Liberty bell to ring again at high school games

LIBERTY — Alumni Association members are preparing to revive a school tradition for the upcoming football season after purchasing a new victory bell.

After years of using a miniature replacement bell, the Liberty Local School District Alumni Association started a GoFundMe page to purchase a replica of the original bell on March 30. Elaine Jacobs, the lifetime alumni member who authored the page, said that the $1,800 goal had been exceeded within 24 hours.

“It was a tradition that was valued decades ago,” Jacobs said. “And I think the current students and staff tried to live up to that a little bit, but as I said (on GoFundMe), it was not up to the level of the type of bell that we would want to use in the event.”

According to the fundraiser page, the original bell was rung throughout the 1970s and early ’80s when the football team won games on Friday nights. In the mid-80s, however, it is rumored that students of Liberty’s arch rival, Girard, stole the bell.

Jacobs further wrote on the page, “A few years later, a group of Liberty band students attempted to return the bell to its rightful owner but were caught and the story ended there.”

Liberty High School Principal Brian Knight stated that “one goal the school has tried to achieve over the course of the school year was to recognize the rich history tied into Liberty High School and within the community.”

“To begin, we dedicated an area in our trophy case with artifacts going back to the early 1920s,” Knight said. “We were fortunate to have members of our community also contribute items to be displayed for our students to see and discuss. Bringing back our Liberty bell provides an opportunity for our students to recreate a tradition within the district and allow our alumni to remember their days as students as well.”


As of Wednesday, a total of $2,500 was raised for the new bell. Jacobs said she did not expect to reach their goal as fast as they did.

“I was going to contribute the balance of whatever was going to be owed,” Jacobs said. “So my thought was ‘all right, if we can get halfway there, I’ll get the other half.’ I just wanted to try to get a little bit of help.”

Jacobs said the first bell the committee found was $4,000. However, they found another bell for $1,800 and they were able to purchase it for $1,600.

The granddaughter of a 95-year-old man from Mercer, Pa. listed the bell for sale on Facebook Marketplace.

“It was awesome, his son was there as well,” Jacobs said. “He had this huge barn out in the country. The inside of it had any kind of bell you could have imagined, along with some tractor accessories. But the 95-year-old grandfather was the one who got on the tractor, lifted it up in a hoist, and moved it over to the trailer. He was absolutely amazing.”

Jacobs is unsure how the new bell will impact the school and athletics in winning games. However, she said, the new prop is “More about who you represent, and how important that is, no matter what school you go to.”

Jacobs continued, “And right now, the Alumni Association is very much focused on some initiatives that deal with tradition.”

Two years ago, the committee established a graduation ceremony practice for kindergarteners, in addition to “a number of things” the Alumni Association is trying to reengage the community with.

“I don’t think it impacts a win,” Jacobs said. “But I think it’s trying to establish a sense of pride, and why tradition matters. We’re going to get into that when we present the bell to the current football team. We’re going to talk about what it signifies, and how when you ring that bell it means you’ve accomplished something.”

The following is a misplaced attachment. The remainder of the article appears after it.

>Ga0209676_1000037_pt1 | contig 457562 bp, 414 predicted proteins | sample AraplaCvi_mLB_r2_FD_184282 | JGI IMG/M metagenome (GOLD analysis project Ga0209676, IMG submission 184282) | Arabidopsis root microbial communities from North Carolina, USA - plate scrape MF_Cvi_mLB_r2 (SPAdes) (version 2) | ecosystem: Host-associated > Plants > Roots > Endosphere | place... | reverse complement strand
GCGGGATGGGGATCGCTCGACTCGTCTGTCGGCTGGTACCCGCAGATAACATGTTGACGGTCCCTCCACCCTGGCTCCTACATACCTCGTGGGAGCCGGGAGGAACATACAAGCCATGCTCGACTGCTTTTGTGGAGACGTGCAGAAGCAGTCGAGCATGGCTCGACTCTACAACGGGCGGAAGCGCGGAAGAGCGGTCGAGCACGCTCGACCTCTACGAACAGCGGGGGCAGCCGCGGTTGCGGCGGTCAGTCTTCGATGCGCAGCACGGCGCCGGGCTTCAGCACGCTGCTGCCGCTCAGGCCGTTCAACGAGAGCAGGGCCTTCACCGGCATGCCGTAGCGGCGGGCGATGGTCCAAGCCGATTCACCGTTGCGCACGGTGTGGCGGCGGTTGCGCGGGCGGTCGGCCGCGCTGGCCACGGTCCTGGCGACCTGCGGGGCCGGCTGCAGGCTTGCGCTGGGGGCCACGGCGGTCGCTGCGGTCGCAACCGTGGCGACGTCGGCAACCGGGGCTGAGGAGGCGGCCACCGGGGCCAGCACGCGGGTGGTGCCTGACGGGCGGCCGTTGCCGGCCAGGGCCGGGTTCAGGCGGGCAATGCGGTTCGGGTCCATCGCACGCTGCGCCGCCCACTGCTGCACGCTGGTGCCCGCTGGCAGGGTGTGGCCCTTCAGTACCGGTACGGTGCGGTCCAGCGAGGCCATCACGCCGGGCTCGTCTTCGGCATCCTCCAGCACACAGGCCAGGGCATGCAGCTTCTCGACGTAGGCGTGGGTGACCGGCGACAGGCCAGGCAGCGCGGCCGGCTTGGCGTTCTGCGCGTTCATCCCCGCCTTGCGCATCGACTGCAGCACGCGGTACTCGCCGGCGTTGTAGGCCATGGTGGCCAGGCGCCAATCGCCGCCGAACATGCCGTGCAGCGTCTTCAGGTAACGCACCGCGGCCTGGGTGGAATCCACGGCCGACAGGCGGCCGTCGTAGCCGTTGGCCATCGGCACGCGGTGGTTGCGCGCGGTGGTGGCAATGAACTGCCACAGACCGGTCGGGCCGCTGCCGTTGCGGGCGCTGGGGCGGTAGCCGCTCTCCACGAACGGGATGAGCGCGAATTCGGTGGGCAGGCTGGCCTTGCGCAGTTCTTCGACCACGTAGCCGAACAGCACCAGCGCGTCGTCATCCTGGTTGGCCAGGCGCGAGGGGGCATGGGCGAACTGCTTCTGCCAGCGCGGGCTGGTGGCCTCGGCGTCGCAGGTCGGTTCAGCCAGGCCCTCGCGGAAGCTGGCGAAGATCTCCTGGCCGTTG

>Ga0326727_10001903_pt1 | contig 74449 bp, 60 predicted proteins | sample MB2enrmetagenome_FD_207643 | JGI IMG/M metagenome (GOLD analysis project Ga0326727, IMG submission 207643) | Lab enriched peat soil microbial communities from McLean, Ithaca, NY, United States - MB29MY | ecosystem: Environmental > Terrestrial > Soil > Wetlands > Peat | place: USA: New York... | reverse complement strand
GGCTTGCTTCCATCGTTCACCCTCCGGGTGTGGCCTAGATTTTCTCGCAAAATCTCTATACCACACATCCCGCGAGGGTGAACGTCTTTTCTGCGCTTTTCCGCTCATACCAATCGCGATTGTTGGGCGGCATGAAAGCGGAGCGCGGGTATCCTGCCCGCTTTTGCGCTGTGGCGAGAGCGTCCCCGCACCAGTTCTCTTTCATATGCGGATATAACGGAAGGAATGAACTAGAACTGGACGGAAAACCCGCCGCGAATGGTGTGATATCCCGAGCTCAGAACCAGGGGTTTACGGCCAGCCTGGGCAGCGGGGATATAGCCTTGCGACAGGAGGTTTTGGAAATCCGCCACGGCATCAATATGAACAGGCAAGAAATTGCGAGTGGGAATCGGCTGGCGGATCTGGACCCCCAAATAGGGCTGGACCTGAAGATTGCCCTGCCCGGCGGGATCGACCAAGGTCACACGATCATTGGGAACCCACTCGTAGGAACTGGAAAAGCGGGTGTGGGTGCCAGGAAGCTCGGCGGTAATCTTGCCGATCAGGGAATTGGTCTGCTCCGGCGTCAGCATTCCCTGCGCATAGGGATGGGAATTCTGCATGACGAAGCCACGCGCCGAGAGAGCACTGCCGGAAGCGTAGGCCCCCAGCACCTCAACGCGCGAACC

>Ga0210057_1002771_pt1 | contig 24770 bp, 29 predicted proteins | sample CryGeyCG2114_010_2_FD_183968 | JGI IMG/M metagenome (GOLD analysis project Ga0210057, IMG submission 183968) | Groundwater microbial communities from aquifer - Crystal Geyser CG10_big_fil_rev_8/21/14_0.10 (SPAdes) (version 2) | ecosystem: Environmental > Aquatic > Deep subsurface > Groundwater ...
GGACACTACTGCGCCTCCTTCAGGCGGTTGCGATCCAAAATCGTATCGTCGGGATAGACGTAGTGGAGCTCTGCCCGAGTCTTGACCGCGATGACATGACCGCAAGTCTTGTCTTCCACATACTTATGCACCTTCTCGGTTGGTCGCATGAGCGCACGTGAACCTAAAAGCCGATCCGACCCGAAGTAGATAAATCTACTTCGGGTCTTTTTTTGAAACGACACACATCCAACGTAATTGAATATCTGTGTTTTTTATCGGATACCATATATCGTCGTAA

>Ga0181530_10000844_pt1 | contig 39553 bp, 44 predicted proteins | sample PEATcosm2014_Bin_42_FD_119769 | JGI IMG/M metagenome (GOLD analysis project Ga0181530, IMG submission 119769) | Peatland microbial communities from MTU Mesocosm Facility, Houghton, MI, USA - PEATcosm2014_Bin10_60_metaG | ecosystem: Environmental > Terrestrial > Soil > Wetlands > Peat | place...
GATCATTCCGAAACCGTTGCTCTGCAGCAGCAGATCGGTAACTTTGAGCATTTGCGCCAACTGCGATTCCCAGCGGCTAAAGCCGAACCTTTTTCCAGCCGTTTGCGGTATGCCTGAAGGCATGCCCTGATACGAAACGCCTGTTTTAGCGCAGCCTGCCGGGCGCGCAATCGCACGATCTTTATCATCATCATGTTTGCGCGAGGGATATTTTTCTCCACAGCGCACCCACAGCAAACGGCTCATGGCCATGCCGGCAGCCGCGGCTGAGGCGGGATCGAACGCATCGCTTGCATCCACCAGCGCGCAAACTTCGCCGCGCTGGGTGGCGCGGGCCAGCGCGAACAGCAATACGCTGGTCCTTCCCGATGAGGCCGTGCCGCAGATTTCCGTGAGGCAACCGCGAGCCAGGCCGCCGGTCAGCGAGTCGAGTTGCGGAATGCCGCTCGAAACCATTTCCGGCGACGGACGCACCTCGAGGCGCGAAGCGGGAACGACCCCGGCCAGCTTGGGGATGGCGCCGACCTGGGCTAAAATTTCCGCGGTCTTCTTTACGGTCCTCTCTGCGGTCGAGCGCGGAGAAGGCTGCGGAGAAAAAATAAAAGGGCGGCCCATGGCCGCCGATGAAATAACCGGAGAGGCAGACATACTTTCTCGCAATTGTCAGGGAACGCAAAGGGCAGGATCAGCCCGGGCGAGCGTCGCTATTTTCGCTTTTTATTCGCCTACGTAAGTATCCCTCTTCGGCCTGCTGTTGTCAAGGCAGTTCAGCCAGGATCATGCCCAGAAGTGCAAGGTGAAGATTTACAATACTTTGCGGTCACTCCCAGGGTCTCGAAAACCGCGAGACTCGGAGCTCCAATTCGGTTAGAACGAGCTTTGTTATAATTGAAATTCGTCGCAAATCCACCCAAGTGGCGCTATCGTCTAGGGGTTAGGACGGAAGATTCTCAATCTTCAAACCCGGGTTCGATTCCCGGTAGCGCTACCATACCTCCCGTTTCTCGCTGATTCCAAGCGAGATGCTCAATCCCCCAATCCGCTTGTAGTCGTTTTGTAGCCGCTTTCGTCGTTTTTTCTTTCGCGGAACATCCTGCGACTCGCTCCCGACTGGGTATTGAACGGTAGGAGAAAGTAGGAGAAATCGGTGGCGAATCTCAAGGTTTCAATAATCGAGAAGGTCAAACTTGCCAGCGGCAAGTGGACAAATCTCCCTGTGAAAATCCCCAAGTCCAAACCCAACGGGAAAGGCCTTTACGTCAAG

Liberty High School football head coach Joe Simon said while he didn’t get a chance to ring the bell during his days playing for the same team, “It just brings an old tradition back.”

“It’s something that we do after every game,” he said. “But I’m going to be honest, our bell is kind of rinky-dinky, and it’s small. It’s not really so much about what it looks like, but more so the principle behind it.”

Simon said the bell they have now, though much smaller, still means something to the team because they have to earn the opportunity to ring it.

The fourth-year head coach mentioned that the football rivalry history between Liberty and Girard adds more significance to the bell as well.

“It’s just another sense of community pride as well,” Simon, a 1999 Liberty graduate, said. “They’re definitely going to be pumped. When you ring that bell, the sound just kind of echoes in the locker room and everyone jumps around.”

Simon concluded, “Whether you’re the worst player on the team, or the best, everybody is hyped up and having a good time. And that’s what you look forward to as a coach, and as a player. Those are the moments that you work for in the offseason, so they’ll be really pumped to have something bigger and better, just to bring the team together even more.”

The Alumni Association is planning to place the bell behind the benches, at the 50-yard-line, in front of the home stands.

“When we do earn a victory, they will be able to run over to the home fans and ring that bell loudly to share the excitement that comes with winning that particular game,” Jacobs said.

The group now has enough money to have the bell refurbished as well, so they’ll have it cleaned, powerwashed, sanded, repainted and mounted on a pedestal.

“We have plenty of time, and the maintenance staff is already prepared,” Jacobs said. “We’ll be ready to go for the first home game.”

Have an interesting story? Contact Daniel Newman by email at dnewman@tribtoday.com.


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